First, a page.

In jazz music, structures are used as blueprint by musicians to maintain place and order through a piece of music. I believe that structures are vital in Jazz due to the complex nature of the art. Are structures in jazz too limiting? I do not feel that structures are too limiting to performers. They allow musicians the freedom to express themselves creatively within the context of these rules.
It was recorded on August 22, 1938 by Decca Records, whom he had a record deal with. I would consider this piece’s genre to be Big Band Jazz/Swing with a medium/fast tempo. The detailed dynamics, syncopated rhythms, and up-tempo swing really add to the excitement of this tune, which is in the musical form AABA. The song starts off with a 2 bar piano intro which gets the rhythm flowing and lets sections continuously join in, and is followed by four 32 bar AABA choruses. The soloing instruments seem to be the tenor saxophone, piano, trumpet (sometimes muted), and more saxophones.
However, under the guidance and the Buena Vista Club album project of Juan de Marcos Gonzalez and Ry Coder, these veteran Cuban musicians were able to bring their music to the world and have it remembered by many people. The Buena Vista Social Club film also contributed to the spread of the Afro-Cuban music from these veteran musicians by giving a brief history of the musicians and showing their performances. The focus of this paper will be on one of the performances shown in the film, the song “Chan Chan” to be specific. “Chan Chan” is the first song to be performed in the film (5:10-9:04) after the film’s introduction. This song is performed in Le Carre, Amsterdam on the eleventh and twelfth of April of 1998.
It featured a mezzo soprano vocalist, Allison Sanders, a jazz trio (guitar, double bass, and drum set), and of course, the orchestra. The intertwining between the three parts was ingenious and entertaining. The orchestra would abbreviate gorgeous vocals, with several moments throughout the piece that showcase the jazz group. My own personal bias told me that the double bass could have been louder, especially since it was hooked up to an amplifier. The last piece was one of my all time favorite pieces, Dvorak Symphony No.
Dixieland jazz style is strongly inﬂuenced by the ‘traditions of blues, ragtime and brass band because Dixieland jazz was created when the traditions of blues, ragtime, and brass band were integrated into one musical piece’ (http://www.historyjazz.com). Common instruments used in this style of music are trumpet, cornet, clarinet, trombone, banjo, piano, drums, string bass, tuba and sometimes saxophone. The instruments that are in charge of rhythms and bass are the banjo, piano, drums, string bas, and tuba, and the instruments that played the melody are the trumpet, cornet, clarinet, trombone, and saxophone. Collective improvisations were used in the piece. Collective improvisations are when different front-line group instruments all play their improvisations at the same time!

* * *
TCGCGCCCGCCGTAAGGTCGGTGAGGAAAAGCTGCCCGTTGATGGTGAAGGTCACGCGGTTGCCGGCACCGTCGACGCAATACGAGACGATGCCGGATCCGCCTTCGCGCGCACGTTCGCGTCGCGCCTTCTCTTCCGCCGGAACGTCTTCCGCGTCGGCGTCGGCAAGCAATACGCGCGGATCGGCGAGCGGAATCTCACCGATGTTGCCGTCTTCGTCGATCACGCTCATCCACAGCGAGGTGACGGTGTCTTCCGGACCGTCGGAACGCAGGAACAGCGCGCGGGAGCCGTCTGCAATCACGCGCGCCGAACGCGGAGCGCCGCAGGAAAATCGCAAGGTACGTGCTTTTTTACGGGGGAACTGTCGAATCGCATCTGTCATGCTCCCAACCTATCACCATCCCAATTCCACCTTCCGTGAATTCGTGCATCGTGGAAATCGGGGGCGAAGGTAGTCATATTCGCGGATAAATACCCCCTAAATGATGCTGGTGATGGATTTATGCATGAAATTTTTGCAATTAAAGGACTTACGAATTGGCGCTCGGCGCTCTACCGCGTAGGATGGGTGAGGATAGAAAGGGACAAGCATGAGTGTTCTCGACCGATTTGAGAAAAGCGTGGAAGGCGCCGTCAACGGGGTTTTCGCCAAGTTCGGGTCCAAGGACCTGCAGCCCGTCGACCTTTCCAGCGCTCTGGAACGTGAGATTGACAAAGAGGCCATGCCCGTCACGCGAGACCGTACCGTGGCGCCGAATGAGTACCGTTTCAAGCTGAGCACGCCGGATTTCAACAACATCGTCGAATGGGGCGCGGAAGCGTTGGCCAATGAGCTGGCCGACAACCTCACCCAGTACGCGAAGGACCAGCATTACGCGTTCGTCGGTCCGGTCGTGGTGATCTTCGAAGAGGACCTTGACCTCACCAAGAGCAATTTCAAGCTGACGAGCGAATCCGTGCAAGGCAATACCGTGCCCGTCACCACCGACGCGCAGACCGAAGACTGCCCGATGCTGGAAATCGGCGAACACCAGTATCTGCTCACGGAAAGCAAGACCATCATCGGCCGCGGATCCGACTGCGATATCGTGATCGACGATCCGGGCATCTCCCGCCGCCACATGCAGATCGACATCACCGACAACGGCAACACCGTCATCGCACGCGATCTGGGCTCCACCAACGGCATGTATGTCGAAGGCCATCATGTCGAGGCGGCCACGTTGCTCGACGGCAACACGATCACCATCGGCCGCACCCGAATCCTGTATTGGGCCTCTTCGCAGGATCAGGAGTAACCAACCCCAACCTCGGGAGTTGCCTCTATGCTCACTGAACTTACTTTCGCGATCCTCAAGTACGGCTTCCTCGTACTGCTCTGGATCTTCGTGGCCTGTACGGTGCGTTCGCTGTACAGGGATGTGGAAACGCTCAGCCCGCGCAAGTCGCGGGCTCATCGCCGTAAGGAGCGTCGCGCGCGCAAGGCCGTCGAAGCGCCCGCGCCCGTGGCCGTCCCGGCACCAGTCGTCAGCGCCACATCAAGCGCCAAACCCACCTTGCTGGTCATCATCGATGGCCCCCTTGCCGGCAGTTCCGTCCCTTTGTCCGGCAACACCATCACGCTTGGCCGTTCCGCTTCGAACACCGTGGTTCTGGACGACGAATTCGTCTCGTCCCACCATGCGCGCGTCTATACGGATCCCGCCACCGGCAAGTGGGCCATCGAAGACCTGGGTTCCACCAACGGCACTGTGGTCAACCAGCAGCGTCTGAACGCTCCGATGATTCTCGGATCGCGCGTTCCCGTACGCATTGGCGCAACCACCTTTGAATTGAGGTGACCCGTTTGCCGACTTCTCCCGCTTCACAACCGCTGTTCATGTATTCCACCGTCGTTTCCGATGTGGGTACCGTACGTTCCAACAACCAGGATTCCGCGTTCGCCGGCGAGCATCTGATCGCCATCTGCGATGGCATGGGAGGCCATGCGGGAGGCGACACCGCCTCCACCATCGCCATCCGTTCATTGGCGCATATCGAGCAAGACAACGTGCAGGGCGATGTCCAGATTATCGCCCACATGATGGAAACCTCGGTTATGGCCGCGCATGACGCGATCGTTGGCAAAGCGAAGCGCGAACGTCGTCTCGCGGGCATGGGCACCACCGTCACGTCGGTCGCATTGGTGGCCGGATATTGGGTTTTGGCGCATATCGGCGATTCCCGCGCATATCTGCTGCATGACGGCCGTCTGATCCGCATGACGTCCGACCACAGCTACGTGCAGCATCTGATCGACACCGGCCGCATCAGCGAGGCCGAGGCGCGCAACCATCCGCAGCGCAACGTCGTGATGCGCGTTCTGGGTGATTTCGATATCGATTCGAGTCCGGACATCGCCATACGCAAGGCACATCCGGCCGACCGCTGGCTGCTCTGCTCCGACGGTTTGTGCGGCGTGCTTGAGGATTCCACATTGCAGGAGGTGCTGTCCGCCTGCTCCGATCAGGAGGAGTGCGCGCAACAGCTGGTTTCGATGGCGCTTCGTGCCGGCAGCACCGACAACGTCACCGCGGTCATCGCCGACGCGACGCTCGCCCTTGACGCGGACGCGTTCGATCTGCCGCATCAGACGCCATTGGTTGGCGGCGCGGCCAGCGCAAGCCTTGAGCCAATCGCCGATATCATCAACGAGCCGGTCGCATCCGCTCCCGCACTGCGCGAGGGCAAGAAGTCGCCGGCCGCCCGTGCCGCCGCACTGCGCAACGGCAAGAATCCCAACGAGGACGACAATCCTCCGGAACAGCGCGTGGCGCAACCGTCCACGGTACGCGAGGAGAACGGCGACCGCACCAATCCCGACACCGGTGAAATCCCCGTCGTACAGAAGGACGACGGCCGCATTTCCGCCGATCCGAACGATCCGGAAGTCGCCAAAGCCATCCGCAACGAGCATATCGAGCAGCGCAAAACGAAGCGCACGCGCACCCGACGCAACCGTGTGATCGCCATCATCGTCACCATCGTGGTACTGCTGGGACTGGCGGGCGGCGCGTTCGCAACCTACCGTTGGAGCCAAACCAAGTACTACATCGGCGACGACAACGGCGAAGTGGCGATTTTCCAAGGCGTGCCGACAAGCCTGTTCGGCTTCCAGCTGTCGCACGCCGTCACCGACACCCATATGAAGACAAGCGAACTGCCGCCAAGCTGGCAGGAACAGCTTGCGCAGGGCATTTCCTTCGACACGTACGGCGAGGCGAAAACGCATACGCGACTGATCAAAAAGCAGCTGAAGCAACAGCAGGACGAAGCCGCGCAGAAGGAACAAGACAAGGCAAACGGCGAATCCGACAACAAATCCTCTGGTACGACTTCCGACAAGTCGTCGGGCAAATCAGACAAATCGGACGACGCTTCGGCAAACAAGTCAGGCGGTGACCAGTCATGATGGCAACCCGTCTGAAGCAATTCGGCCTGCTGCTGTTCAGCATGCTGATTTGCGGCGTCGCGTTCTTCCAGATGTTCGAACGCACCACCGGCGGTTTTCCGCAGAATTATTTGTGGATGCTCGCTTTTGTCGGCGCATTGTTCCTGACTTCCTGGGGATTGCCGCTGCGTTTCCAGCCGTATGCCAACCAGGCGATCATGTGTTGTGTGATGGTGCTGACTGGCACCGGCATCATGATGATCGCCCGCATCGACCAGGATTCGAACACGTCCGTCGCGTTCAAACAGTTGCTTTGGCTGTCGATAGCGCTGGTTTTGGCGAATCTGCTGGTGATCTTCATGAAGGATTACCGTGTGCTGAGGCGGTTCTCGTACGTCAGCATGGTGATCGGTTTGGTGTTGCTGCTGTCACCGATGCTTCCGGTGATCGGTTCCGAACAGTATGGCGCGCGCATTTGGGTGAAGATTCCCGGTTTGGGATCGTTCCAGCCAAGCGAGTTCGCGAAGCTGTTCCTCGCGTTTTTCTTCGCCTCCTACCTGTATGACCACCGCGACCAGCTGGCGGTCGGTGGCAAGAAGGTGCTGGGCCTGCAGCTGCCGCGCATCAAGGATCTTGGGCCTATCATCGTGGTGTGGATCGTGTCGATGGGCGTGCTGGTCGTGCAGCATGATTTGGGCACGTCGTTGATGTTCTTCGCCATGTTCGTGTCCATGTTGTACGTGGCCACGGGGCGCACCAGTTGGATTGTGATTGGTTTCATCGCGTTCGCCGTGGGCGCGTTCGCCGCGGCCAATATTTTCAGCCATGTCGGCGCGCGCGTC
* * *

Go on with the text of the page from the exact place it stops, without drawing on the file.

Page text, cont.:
Similar to the way that Jazz was viewed as a music that could absorb and evolve with alternative forms of music; the Lindy Hop was designed to also encompass the constant evolution of social desires and cultural needs, while keeping a basic foundation. Many people view the Charleston as the largest foundation to the Lindy Hop, yet others argue that the Breakaway was its core. The Breakaway is the core moment that gives the Lindy Hop the unusual feature it is
“Coltrane Changes/Cycles” is the second technique used by John Coltrane. It is basically a harmonic movement in major thirds, using the note root of a chord over the usual jazz chord progressions. One of his songs called “Giant Steps” is a perfect example for the technique. John Coltrane also learned a technique called “multiphonics” from an American jazz pianist, Thelonious Monk. The technique involves a player producing several tones simultaneously by using a calm embouchure, diverse pressure, and distinct fingerings.
Other minimalist composers include Philip Glass and John Adams. Listen to some of their work to get inspiration for your compositions. Electric Counterpoint (third movement) by Steve Reich Electric counterpoint was written for the famous jazz guitarist Pat Metheny who gave the first performance in 1987. It is in 3 movements. Instrumentation • This work is for live guitar, accompanied by parts for 7 guitars and 2 bass guitars that have been prerecorded.
Bernstein uses 3-beat ostinato to set a breathy and excited mood. Jazz Harmonies, Syncopated Rhythm & Tritone are all used in this piece. ‘Something’s coming’ has a jazz harmony. The chords in this piece have blue notes, this creates a swingy, jazzy feel to the piece and makes the piece a happy, up beat song. The piece is bitonal in places.
Orchestra’s added string sections add more flavor to the equation, being able to generate effects and sounds like plucking and even sometimes singing. Viola’s add a soft tone to the piece, and the cellos thicken up the sound with heavy moving bass lines. Marching band also contains a bass element used to maintain balance, the low brass section. Most of the same brass instruments are used in orchestra, but there are a few different versions of the low brass instruments used to make marching across the field easier. Such as the contra and the sousaphone, both of which are used in place of a regular tuba.